Good and green

summerSUMMER STARTS on June 21, so we’re still in Springtime or, as my Mexican paisanos call it, Primavera.

We step outside each morning with long pants and a light jacket. It will be about 60 degrees. It’ll soar to the mid-70s at midday. Invariably I think of folks I left behind in the sweat pits of Houston and New Orleans.

We sleep at night with only half of one window open to avoid having to pile blankets atop us. We have no air-conditioning, of course, because that would be downright silly. Not much heating either.

Most of the greenery in the photo was planted by me a decade back, and they were just little tykes. When I planted little tykes in Houston, they usually stayed that way or died. I’ve yet to figure that out.

There is some horticultural magic in the Mexican air. You expect that on the tropical coasts, but it seems less likely here on the cool mountaintop 7,000 feet above sea level.

Most spring and summer mornings are similar. I eat a bagel and Philly cheese. I sweep the terraza and pick up the cursed peaches that have fallen overnight from their tree. I wipe dew or rain off the glass table and web chairs that sit on the yard patio, and I hoist the umbrella like a flag.

I take a deep breath, smile and walk back inside to wash the Philly cheese off the ceramic plates we purchased years ago in Dolores Hidalgo. Maybe do a little laundry. Take a shower, get dressed.

Life doesn’t change much. Nor do I want it to.

* * * *

While the above is a typical morning, I detoured a bit today.

At 8 a.m., I was parked outside the little lab downtown as the young nurse opened for business. It was time for the twice-yearly peek into my blood vessels and veins, to see how the old coot is getting along.

I check my cholesterol, blood sugar and triglycerides.

No appointment is necessary, no doctor’s permission. Just show up, fork over 18 bucks (would have been 10 if I’d waited for the sale next week), step into the adjoining room, roll up my sleeve and wince.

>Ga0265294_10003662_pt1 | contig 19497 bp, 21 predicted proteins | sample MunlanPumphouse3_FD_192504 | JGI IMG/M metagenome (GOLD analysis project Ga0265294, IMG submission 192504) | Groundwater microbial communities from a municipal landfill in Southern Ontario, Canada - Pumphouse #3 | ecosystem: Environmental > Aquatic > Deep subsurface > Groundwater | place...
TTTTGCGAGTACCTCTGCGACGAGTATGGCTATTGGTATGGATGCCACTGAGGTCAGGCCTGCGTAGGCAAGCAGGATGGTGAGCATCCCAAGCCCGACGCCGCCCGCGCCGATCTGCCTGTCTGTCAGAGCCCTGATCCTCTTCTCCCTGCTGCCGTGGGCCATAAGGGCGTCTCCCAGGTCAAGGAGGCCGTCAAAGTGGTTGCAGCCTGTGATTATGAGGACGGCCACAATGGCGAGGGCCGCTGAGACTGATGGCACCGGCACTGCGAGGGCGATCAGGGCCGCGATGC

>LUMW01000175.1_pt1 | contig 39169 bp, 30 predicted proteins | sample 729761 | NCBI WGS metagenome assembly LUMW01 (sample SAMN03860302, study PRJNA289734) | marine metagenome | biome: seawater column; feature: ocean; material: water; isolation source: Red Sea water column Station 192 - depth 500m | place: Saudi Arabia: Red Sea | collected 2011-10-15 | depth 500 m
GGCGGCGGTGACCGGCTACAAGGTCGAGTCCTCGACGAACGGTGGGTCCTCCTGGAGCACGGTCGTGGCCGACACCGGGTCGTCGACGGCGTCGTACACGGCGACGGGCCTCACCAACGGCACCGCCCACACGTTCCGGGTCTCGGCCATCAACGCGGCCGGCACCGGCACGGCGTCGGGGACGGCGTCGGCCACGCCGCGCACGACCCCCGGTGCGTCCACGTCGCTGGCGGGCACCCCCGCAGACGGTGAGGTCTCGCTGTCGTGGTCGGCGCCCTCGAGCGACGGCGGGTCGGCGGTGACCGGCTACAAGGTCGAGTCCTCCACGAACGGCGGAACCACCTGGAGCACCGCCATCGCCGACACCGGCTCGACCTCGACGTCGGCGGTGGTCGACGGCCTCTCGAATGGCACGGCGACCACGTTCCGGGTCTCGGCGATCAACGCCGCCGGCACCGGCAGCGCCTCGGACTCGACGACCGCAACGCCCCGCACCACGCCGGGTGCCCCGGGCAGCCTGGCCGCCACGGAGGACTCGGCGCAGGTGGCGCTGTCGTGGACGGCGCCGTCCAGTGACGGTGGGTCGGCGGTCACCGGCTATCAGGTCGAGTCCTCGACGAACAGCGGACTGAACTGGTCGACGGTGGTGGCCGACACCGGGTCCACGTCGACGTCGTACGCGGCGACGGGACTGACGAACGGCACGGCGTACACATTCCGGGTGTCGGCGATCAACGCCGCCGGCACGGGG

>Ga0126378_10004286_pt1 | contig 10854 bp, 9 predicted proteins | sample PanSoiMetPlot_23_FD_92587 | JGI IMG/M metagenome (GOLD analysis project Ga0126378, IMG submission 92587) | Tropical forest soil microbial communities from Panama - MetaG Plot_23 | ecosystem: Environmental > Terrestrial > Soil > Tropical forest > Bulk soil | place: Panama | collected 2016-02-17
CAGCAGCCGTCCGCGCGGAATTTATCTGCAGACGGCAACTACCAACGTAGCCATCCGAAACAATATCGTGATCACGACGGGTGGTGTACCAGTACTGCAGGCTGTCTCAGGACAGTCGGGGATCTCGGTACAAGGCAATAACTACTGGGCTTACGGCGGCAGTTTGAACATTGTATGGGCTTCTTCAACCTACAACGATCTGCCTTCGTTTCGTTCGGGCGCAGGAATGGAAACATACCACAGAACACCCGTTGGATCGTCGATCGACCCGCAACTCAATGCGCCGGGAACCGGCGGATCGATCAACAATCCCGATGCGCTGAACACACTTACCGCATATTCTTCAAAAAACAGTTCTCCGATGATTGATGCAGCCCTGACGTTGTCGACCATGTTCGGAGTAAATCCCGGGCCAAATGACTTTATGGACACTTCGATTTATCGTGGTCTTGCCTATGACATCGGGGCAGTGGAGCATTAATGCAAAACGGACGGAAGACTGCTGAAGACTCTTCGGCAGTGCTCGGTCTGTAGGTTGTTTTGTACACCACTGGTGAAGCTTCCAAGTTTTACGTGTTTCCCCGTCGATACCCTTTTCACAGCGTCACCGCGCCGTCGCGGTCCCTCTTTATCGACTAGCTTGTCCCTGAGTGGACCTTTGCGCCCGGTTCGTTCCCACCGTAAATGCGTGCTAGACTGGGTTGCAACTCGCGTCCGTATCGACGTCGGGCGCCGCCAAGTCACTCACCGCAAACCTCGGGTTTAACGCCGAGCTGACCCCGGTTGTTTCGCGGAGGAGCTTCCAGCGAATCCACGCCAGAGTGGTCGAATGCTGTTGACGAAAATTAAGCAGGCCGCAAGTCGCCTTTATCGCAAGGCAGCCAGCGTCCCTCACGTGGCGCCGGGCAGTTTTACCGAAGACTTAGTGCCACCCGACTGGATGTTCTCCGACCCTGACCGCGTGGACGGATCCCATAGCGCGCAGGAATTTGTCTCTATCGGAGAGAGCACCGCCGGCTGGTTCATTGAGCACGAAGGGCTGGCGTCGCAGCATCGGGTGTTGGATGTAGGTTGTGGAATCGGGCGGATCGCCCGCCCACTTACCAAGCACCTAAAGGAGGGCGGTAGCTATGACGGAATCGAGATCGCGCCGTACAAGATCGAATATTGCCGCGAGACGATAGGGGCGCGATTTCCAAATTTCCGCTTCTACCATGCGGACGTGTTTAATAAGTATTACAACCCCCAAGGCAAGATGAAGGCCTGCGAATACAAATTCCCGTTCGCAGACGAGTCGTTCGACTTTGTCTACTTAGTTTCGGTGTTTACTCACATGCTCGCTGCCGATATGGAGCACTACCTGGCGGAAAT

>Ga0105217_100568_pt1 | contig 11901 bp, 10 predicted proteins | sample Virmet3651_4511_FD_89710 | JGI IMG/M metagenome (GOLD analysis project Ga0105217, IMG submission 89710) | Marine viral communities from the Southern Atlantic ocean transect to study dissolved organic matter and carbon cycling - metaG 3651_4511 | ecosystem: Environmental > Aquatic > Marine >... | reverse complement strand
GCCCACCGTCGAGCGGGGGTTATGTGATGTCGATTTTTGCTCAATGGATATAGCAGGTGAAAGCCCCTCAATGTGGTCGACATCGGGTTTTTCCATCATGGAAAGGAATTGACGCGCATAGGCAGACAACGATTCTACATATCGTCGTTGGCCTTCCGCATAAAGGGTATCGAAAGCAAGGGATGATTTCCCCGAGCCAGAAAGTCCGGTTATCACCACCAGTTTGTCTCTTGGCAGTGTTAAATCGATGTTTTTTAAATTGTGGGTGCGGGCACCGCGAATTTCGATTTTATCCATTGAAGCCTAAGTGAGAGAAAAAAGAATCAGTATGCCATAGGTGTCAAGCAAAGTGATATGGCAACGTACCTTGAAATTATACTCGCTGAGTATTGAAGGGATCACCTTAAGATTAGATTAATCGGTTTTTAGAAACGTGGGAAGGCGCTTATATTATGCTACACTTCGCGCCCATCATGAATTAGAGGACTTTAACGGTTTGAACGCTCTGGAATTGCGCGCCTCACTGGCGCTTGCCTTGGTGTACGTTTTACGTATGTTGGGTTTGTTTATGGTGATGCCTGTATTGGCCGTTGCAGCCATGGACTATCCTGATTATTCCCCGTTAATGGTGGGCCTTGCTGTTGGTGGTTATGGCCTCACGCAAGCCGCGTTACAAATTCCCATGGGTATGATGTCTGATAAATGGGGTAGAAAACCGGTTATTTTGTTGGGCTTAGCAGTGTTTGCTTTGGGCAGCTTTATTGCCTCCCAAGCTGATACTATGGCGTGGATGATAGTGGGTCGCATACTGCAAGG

The results will be available this afternoon. I’m feeling fine, but you can put in a positive word with the Goddess on my behalf. It won’t hurt.

11 thoughts on “Good and green

  1. Beautiful greenery a decade later. I’m certain you smile with joy each and every morning to be greeted by such beauty that you lent a hand for its placement..

    Take care and happy blogging to ya, from Laura ~

    Liked by 1 person

      1. Felipe, you’re most welcome, and things are joyous up here in Canada right now… 🙂

        Laura ~


  2. Plant-wise, Houston’s probably tougher than it appears. Mostly extremely hot, it also gets a freeze or two in the winter, so plants there have to be tough. But where you are is temperate, with maybe a light frost occasionally, but mostly just right. Add to that volcanic soil, and you have the magic ingredients for a terrific garden.

    And as an aside, weather-wise winter here can be awful (as I documented on my blog), but our spring, normally wet and chilly, has been dry and warm with days in the 70’s and evenings in the 50’s and 60’s. And summer, though warmer, isn’t really all that hot. In my view, it’s very pleasant. And it gives me a good chuckle to hear people complain about how “hot and humid” it is. (Usually heard if it’s 85°F with 70% humidity, occasionally a smidgen worse.)


    Kim G
    Boston, Ma
    Where we need to plot an escape for the coming winter.


    1. Señor Cotton: Since your summers there on the miserable coast are, well, miserable, I contend that you are not growing so much as evolving. Something akin to a werewolf on a moonlit night.


    1. Señor Cuevas: The weather definitely turned weird this spring. The occasional, uncharacteristic, rain, and the lower temps, which were very nice. I think the usual rainy season has begun, but it’s hard to know that for sure. Could be the tropical storm activity in the Pacific. In any event, rain is upon us. It just has not quite yet turned into a daily activity, but it will.

      Anything that dodges heat is fine by me.


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